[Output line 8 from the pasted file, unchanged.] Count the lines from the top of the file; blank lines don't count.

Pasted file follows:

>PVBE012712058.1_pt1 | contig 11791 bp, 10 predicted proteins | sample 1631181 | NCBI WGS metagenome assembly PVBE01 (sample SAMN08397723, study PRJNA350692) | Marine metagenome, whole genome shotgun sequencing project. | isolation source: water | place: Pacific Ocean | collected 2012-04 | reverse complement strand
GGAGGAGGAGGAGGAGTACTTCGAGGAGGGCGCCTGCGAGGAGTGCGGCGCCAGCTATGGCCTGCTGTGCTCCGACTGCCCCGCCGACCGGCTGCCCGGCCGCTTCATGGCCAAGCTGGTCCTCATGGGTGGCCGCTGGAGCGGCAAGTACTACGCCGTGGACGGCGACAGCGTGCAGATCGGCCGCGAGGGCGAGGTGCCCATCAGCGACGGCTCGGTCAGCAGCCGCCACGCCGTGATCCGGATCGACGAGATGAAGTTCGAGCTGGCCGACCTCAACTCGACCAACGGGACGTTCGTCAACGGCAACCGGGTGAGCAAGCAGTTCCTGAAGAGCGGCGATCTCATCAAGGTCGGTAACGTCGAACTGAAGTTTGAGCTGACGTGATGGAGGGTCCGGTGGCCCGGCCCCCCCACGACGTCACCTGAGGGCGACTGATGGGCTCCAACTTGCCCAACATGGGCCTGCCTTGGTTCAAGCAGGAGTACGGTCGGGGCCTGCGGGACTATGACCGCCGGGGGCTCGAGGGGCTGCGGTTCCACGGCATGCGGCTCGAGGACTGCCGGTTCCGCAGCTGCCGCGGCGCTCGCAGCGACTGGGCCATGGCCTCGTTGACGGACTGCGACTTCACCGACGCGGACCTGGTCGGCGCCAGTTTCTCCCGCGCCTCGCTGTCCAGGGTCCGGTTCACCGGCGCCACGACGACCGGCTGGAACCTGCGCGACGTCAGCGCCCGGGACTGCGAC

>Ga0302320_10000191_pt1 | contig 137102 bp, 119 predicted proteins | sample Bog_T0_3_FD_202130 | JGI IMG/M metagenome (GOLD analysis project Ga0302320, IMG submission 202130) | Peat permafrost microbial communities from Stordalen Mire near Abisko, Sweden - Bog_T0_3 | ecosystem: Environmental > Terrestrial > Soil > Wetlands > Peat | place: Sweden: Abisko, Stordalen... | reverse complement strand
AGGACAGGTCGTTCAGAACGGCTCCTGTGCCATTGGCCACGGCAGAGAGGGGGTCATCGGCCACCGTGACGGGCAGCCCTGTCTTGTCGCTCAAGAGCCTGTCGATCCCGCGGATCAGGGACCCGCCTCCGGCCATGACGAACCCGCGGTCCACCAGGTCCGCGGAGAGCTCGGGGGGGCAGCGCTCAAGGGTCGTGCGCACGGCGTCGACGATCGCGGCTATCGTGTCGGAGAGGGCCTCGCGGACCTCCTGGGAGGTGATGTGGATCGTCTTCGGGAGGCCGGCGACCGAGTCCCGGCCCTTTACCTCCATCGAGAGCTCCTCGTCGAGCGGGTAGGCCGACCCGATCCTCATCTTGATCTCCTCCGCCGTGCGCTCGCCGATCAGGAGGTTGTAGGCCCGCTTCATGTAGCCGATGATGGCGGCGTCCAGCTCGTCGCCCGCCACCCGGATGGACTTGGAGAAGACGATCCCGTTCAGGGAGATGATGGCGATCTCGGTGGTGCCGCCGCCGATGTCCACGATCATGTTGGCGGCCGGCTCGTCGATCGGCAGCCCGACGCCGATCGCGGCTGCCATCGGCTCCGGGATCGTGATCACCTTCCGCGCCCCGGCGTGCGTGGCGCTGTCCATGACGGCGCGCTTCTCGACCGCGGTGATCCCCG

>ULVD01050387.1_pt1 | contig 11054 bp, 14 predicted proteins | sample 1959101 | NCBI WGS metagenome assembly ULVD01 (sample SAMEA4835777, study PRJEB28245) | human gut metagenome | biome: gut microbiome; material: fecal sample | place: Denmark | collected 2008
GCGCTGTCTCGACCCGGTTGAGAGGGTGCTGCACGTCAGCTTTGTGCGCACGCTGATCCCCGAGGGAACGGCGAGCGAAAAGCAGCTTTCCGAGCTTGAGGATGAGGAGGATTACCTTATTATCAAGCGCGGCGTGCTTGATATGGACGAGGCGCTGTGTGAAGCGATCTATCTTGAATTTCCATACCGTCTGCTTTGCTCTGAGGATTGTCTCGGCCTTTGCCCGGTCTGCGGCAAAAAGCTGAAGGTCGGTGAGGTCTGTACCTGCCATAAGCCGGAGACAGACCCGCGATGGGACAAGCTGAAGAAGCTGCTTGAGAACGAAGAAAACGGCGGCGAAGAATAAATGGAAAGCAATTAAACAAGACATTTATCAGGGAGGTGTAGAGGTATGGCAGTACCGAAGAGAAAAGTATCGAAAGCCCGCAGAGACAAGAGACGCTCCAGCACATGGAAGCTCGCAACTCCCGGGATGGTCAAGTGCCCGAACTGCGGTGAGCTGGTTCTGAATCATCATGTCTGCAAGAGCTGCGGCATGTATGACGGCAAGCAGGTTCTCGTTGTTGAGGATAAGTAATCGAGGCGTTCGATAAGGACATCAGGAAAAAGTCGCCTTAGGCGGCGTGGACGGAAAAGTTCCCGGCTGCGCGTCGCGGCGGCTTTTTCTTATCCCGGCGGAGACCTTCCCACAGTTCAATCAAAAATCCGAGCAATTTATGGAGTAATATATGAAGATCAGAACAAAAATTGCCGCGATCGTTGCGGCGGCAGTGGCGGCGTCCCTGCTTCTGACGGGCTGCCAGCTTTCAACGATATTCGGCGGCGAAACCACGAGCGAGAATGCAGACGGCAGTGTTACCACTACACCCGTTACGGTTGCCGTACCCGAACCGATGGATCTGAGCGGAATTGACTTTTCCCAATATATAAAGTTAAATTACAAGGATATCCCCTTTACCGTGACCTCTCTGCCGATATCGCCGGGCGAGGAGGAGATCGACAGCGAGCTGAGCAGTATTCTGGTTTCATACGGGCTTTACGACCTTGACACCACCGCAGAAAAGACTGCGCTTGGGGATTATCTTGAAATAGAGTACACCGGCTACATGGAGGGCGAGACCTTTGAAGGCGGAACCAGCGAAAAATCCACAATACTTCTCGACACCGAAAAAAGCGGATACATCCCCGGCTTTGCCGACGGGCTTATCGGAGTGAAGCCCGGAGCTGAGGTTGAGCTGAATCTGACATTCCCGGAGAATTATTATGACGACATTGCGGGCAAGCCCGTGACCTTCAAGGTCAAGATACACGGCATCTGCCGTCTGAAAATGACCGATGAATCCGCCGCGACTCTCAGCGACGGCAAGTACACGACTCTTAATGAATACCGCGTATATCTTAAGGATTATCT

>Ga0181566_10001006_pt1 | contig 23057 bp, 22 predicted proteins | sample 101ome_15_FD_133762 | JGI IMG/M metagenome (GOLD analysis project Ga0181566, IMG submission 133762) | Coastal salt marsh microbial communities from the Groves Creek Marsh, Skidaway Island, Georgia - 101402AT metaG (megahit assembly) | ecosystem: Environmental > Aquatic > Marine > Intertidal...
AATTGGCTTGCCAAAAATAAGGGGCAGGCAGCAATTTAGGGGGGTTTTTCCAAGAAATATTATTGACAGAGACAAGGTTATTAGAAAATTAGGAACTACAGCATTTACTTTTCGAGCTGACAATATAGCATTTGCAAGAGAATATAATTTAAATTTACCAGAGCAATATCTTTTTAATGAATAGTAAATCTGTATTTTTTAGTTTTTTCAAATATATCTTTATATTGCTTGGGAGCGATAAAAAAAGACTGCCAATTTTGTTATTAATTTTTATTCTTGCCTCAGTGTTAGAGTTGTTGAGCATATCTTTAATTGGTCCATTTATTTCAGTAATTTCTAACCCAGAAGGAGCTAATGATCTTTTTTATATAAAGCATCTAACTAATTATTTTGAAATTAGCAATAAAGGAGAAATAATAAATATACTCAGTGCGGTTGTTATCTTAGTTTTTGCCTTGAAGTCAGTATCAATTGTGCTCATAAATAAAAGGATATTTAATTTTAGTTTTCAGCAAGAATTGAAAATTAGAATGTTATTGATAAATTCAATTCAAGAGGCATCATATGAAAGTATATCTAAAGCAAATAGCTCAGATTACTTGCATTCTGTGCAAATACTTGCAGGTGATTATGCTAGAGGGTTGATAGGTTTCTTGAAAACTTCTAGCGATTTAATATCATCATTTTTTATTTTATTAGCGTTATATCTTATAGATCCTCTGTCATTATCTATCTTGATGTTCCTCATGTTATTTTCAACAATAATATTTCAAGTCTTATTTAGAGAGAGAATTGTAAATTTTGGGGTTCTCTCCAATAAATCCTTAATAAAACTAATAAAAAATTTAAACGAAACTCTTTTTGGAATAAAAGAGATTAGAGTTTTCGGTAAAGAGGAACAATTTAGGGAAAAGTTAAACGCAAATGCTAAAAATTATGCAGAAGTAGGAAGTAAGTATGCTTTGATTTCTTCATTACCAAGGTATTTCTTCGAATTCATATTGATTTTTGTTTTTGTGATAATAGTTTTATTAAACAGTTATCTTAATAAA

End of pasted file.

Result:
AATTGGCTTGCCAAAAATAAGGGGCAGGCAGCAATTTAGGGGGGTTTTTCCAAGAAATATTATTGACAGAGACAAGGTTATTAGAAAATTAGGAACTACAGCATTTACTTTTCGAGCTGACAATATAGCATTTGCAAGAGAATATAATTTAAATTTACCAGAGCAATATCTTTTTAATGAATAGTAAATCTGTATTTTTTAGTTTTTTCAAATATATCTTTATATTGCTTGGGAGCGATAAAAAAAGACTGCCAATTTTGTTATTAATTTTTATTCTTGCCTCAGTGTTAGAGTTGTTGAGCATATCTTTAATTGGTCCATTTATTTCAGTAATTTCTAACCCAGAAGGAGCTAATGATCTTTTTTATATAAAGCATCTAACTAATTATTTTGAAATTAGCAATAAAGGAGAAATAATAAATATACTCAGTGCGGTTGTTATCTTAGTTTTTGCCTTGAAGTCAGTATCAATTGTGCTCATAAATAAAAGGATATTTAATTTTAGTTTTCAGCAAGAATTGAAAATTAGAATGTTATTGATAAATTCAATTCAAGAGGCATCATATGAAAGTATATCTAAAGCAAATAGCTCAGATTACTTGCATTCTGTGCAAATACTTGCAGGTGATTATGCTAGAGGGTTGATAGGTTTCTTGAAAACTTCTAGCGATTTAATATCATCATTTTTTATTTTATTAGCGTTATATCTTATAGATCCTCTGTCATTATCTATCTTGATGTTCCTCATGTTATTTTCAACAATAATATTTCAAGTCTTATTTAGAGAGAGAATTGTAAATTTTGGGGTTCTCTCCAATAAATCCTTAATAAAACTAATAAAAAATTTAAACGAAACTCTTTTTGGAATAAAAGAGATTAGAGTTTTCGGTAAAGAGGAACAATTTAGGGAAAAGTTAAACGCAAATGCTAAAAATTATGCAGAAGTAGGAAGTAAGTATGCTTTGATTTCTTCATTACCAAGGTATTTCTTCGAATTCATATTGATTTTTGTTTTTGTGATAATAGTTTTATTAAACAGTTATCTTAATAAA